It was Monday, and the first business day of the week is usually a brisk day for sales at Leo Marks Jewelrystore on Secor Road, said manager Mike Taweel.
But even though the store at 3435 Secor opened promptly at 10 a.m. like always, Mr. Taweel and his salesmen mostly just stood around without a lot to do.
“We didn’t have a customer until 10:30,” Mr. Taweel said glumly.
Unfortunately, days like this past Monday have been more common than not since early March at Leo Marks and at nearly 50 other businesses along Secor between Monroe Street and Central Avenue since the city of Toledo began a $5.4 million reconstruction of the road.
Most of the businesses along the popular retail corridor report sales drops of 20 to 30 percent since construction began on March 9. At least one business has closed — although indications are it was planning to do so soon anyway — and others are greatly concerned about how their bottom lines will look when the construction is completed around Nov. 1.
Nearly all the Secor business owners say the city has been sensitive to their needs, great at communicating daily progress, and working day and night to speed the project along.
Their collective wish is that customers would recognize that it is possible to get to their businesses. Several are accessible via connecting routes like Executive Parkway, or through parking lots. Some are offering special sales to attract customers.
But most business owners along the torn-up roadway believe that many consumers have taken one look at the mess that is Secor Road, taken note of its frequent backups at morning rush hour, the lunch hour, and the evening commute, and decided they will just avoid the area until November.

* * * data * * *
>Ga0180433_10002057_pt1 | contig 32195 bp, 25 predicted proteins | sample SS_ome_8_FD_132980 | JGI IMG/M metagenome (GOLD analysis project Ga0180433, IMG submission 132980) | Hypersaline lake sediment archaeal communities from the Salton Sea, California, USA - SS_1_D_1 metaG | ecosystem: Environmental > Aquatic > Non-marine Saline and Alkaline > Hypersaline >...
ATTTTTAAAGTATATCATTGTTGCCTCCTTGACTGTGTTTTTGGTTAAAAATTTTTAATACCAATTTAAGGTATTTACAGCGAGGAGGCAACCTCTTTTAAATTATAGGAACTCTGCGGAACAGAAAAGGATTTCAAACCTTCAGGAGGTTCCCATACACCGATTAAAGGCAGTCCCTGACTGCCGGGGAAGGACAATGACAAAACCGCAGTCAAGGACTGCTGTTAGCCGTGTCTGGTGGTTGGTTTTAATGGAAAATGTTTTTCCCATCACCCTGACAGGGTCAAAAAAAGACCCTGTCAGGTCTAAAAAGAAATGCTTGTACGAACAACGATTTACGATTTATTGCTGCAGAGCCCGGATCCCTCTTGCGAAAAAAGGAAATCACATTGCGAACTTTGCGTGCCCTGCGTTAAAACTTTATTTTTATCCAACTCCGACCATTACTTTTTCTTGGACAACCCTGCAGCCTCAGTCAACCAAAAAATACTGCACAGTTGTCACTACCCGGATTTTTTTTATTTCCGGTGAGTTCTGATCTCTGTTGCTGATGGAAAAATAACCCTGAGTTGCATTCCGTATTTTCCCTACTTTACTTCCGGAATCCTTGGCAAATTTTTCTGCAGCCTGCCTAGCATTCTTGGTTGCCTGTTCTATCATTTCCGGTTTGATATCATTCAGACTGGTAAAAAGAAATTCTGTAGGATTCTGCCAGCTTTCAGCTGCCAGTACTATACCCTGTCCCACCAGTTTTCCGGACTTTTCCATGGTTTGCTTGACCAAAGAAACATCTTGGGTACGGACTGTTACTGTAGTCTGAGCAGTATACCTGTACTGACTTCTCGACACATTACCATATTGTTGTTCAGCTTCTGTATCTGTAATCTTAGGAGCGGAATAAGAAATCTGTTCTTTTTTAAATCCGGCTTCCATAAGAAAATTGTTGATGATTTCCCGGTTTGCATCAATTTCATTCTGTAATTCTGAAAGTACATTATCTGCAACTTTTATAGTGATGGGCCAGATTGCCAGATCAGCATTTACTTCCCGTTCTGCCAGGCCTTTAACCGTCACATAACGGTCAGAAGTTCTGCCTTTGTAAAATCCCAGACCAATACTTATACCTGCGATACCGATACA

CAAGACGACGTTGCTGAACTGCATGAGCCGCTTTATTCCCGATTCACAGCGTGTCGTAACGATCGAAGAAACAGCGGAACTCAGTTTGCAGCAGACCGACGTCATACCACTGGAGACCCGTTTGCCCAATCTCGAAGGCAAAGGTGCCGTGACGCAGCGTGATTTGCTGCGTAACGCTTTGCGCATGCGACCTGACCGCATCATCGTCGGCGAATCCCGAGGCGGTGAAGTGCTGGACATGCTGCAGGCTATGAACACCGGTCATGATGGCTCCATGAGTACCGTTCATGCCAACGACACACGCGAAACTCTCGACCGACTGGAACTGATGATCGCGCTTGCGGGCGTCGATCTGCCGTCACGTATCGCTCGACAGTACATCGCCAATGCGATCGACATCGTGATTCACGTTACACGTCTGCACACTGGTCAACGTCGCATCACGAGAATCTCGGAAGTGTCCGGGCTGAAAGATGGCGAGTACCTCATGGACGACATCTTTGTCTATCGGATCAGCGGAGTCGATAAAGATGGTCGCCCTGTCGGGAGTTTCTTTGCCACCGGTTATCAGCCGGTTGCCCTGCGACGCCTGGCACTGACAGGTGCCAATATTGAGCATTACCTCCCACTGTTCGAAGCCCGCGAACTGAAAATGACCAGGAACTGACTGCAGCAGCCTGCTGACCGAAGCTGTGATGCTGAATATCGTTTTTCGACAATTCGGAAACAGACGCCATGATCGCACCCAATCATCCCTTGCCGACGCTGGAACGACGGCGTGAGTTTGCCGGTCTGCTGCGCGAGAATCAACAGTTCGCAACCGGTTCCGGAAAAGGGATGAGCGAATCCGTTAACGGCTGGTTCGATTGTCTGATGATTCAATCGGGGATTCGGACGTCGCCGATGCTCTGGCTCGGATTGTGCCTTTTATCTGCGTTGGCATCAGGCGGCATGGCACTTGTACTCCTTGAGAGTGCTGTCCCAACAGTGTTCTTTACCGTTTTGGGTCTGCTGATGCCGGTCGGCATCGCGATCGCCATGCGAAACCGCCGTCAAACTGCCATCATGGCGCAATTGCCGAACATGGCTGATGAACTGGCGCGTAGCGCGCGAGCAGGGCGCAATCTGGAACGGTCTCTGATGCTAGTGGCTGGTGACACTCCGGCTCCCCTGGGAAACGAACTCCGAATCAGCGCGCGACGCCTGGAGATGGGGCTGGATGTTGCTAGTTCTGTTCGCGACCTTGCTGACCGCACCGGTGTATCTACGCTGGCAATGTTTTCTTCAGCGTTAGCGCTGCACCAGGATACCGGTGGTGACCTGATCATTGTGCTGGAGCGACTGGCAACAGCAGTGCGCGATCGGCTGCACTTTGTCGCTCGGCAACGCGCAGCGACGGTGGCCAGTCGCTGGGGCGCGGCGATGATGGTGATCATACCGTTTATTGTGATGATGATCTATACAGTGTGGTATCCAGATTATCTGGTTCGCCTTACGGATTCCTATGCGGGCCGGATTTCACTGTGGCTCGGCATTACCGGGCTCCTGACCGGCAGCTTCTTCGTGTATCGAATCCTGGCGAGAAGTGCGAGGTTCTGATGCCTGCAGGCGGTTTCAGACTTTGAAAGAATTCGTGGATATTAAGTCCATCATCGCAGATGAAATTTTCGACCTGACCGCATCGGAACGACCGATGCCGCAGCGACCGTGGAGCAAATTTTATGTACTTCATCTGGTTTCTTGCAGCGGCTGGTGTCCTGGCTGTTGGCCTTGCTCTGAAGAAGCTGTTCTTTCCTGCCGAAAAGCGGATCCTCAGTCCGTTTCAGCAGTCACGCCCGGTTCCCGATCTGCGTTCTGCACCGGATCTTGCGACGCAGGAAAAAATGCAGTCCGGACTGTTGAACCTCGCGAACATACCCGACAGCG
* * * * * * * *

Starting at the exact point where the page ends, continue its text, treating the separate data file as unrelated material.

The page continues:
“I have quite a few elderly customers and they just don’t want to deal with it,” said Pat Bassett, owner of Bassett’s Health Foods store at 4336 Secor Rd.
Ms. Bassett said her sales have fallen 25 to 30 percent since construction began. But, “I can hang on. I will just make some adjustments,” she said.
She said the reconstruction is needed, but it hurts to know that it might drive some customers to her competitors. “People need to know that if you just allow yourself an extra 15 or 20 minutes, even on the worst days, you can still scoot in here just fine.”
Shain Buerk, owner of Scrambler Marie’s restaurant at 3344 Secor Rd., initially thought customers would cope just fine with the project. “When we first saw the construction begin and the orange barrels come out, we said, ‘Ah, this isn’t really going to affect us that much. We saw only a slight decrease in sales, about 5 percent,” said Mr. Buerk, who owns five other Scrambler Marie’s in the Toledo area.
“But when the lanes were significantly pinched down in the last month or two it has really touched us. Our sales volume is now down as much as 30 percent,” Mr. Buerk said. “I am very thankful that we’re fortunate in that we’re one of 20 stores in our group. While sales have gone down at Secor, our restaurant on Central Avenue has gone up 20 percent.
“We believe we have loyal customers who have just decided they will find another location,” Mr. Buerk said. “But needless to say, on Secor Road our staff sure feels the loss. It hurts them income-wise.” Fewer customers mean fewer tips.